Practice suggestions

Hello all,

So, I am super in to the e-learning design thing we have going on here these days. I have been doing print and media design for some time now but recently have found a spot in this sort of market. And boy, do I have a lot to learn. 

Does anyone have suggestions how to practice creating both really engaging courses as well as great layouts? Such as complete given tasks and testing ones skills? Or, linking up pro bono with an organization for awhile to take on additional projects?

Any suggestions are welcome and appreciated! 

3 Replies
Tim Slade

Hi Lenae,

If you're simply trying to get some practice on overall graphical design/interaction design, I'd suggest try making some templates. These are fun, because they not only challenge your design skills, but also you get a chance to learn what the software can do AND generate some things that you can put into your portfolio as well.

I did this for a while, and I would post my them here on the Articulate Forum (examples here, here, here and here) and on my blog for people to check out and download. This actually helped me gain a lot of great freelance work.

Best of luck!

Tim

Nicole Legault

Hey Lenae!

I really liked reading your comment because (I think) I can definitely relate to how you feel! I was into web and graphic design before I really found out about e-learning... I remember how excited I was to "discover" the field of e-learning, a still relatively unknown industry for a lot of people, and to find out about all these new possibilities, projects, and things for me to learn. I was like, YES! I found my field!! So, if you feel the same way, I say Welcome!! lol If anything, there is definitely  room in the industry for more skilled graphic designers, and I think the people with great visual skills have a competitive edge. 

That being said... a great-looking course won't teach anyone a thing if it's not based on some solid instructional design principles. If you're looking to design GREAT courses, that not only look good but have great content, and you want to be able to complete your own e-learning projects from needs analysis through to post-course evaluation (and do things like complete detailed task analysis, audience analysis, write great quiz questions and meaningful feedback) then you should REALLY look into some Instructional Design certification. Instructional Designer for New Designers was life- and career-changing for me. It's just a short, 3-day workshops on Instructional Design that teaches practical basics, teach you how to do a training needs, how to develop your content, evaluate your course, etc. There's also workshops on Training needs analysis, training managers, etc.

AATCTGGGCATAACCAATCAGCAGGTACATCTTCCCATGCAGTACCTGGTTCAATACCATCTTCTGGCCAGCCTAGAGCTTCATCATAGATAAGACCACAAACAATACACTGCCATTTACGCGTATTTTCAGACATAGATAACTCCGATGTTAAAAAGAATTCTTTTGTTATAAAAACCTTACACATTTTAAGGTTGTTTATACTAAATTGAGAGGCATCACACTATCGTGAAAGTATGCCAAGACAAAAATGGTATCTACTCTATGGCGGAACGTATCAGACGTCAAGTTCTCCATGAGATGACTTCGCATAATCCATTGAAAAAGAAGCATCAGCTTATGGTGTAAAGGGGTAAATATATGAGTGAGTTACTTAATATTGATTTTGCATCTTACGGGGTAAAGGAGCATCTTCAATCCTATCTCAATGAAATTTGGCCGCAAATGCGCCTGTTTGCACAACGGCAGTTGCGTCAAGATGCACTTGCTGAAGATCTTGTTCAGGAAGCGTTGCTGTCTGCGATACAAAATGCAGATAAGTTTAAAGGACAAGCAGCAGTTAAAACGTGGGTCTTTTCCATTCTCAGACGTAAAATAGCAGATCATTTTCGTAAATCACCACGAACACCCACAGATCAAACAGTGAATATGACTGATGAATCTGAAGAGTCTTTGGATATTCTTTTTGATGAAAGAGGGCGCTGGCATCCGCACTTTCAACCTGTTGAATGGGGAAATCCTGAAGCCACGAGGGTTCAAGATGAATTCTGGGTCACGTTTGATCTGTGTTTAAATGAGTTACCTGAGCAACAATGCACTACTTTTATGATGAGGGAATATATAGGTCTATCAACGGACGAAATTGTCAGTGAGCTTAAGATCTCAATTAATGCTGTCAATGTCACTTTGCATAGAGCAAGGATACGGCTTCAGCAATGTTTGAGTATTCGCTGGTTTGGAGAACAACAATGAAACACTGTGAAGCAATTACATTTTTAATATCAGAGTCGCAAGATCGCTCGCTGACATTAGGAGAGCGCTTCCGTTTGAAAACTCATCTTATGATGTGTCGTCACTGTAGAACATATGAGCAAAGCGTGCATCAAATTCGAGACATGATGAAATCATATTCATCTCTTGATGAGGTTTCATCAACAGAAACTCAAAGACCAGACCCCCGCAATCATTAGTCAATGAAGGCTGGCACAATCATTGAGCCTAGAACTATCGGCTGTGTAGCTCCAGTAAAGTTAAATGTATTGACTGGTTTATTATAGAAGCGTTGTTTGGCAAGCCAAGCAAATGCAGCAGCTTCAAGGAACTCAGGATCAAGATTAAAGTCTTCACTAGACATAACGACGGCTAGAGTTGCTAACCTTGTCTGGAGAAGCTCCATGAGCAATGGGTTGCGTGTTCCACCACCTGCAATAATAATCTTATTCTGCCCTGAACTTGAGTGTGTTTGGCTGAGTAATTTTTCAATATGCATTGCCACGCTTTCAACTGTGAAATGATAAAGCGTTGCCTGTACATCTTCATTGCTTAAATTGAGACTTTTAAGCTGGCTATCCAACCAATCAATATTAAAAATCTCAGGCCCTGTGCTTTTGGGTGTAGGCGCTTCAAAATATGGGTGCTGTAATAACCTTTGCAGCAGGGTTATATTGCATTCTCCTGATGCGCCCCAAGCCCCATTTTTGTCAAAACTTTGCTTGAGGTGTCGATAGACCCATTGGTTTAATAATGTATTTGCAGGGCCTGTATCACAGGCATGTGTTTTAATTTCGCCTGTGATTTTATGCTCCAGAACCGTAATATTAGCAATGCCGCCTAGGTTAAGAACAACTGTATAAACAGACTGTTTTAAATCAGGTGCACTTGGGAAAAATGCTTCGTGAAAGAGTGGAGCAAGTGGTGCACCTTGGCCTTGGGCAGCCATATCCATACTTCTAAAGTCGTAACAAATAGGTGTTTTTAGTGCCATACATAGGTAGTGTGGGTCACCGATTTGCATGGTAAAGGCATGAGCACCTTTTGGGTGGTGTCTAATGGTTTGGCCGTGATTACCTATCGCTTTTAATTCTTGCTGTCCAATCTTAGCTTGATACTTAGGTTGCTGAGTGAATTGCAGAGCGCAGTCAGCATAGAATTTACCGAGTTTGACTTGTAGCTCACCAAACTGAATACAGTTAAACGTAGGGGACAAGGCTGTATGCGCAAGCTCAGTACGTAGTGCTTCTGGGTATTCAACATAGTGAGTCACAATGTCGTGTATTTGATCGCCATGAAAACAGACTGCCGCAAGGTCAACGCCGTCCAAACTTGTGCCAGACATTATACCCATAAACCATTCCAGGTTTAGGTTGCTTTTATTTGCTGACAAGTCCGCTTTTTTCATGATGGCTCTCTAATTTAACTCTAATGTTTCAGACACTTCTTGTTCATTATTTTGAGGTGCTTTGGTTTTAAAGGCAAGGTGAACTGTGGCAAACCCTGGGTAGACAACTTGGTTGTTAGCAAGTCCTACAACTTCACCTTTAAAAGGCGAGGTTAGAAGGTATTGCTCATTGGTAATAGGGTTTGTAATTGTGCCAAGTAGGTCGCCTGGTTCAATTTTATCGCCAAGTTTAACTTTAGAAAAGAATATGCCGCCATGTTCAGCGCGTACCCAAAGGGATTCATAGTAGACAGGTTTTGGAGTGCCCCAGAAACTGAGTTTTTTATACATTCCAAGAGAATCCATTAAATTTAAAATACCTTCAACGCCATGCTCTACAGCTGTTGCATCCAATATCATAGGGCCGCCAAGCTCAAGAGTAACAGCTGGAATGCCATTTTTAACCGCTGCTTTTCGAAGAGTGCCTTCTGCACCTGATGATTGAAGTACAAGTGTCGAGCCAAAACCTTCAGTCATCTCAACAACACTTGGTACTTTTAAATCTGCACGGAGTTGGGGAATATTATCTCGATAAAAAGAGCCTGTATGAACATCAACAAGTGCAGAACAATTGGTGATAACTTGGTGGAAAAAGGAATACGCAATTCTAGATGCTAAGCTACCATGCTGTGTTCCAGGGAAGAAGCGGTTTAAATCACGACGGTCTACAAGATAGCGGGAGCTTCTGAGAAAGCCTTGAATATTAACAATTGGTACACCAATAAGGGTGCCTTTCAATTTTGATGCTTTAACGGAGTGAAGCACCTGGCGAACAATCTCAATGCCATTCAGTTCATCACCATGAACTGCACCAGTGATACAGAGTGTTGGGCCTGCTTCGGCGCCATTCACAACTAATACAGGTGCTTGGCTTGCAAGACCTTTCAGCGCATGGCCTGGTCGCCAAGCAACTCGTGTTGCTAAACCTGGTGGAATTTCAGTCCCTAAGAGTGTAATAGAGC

If you don't take an ID workshop, you should at least start researching online to get a solid grasp on task analysis, audience analysis, story-boarding, etc. Using the internet, (blogs, YouTube, etc) find out as much as you can about technical writing, instructional design, Learning Management Systems (LMS), SCORM, ADDIE, and e-learning development! There's lots to know, it takes years to accumulate the knowledge, but you need to start somewhere and get a grasp of some basic terms and industry concepts. I'd also take a look at Tom Kuhlmann's series of posts on his blog about Instructional Design and Building Scenarios for e-Learning.

You should definitely build yourself a portfolio.. that's my number one biggest piece of advice. A few times I've had to look for potential e-learning candidates for projects, and if there's no portfolio, they immediately go on the No list. Portfolios automatically go on the Maybe list. (Read this post from Tom: Here's Why you Need a Portfolio) If you need sample projects for your portfolio, download some free, informative PDFs from government websites and use the information in the PDF as your base to create a (short) e-learning course. Don't overwhelm yourself at first, keep it simple and do-able. You can get tons of ideas for projects from the Articulate Showcase and on E-Learning Examples.

To summarize, my top suggestions:

  • Research and find out as much as you can about everything related to instructional design and e-learning! The internet is your friend!
  • Take some Instructional Design courses to get a solid foundation (Helpful Post: What Degree/Certificate Programs exist?)
  • Build some sample courses in Articulate Storyline
  • Create a portfolio for those sample courses (Heplful post: Creating an e-Portfolio)

Hope this helps get you on your way!! Good luck Lenae!! If you have any additional questions, let me know =) 

Daniel Brigham

Hi, Lenae, and again welcome:

Offering your services to an organization you value (and that actually wants your services) is a good thing. It will be great experience in dealing with clients (and in my neck of the woods, elearning freelancing, that's just as important as any skill I bring to the table).

I actually didn't go that route when honing my skills, however. I like to build mini-courses on topics that I know a lot about: effective writing, writing for voiceover, elearning freelancing. I share them with this community, and they give me constructive criticism. If you are interested in dealing with clients and freelancing, you might check out the Freelance Heroes thread. If you want some ideas on portfolios and blogs and other marketing stuff, feel free to check out my site.

My biggest piece of advice would be to practice and not get discouraged. There's a ton to learn. The first five courses I built were an exercise in humility. Best of luck, Daniel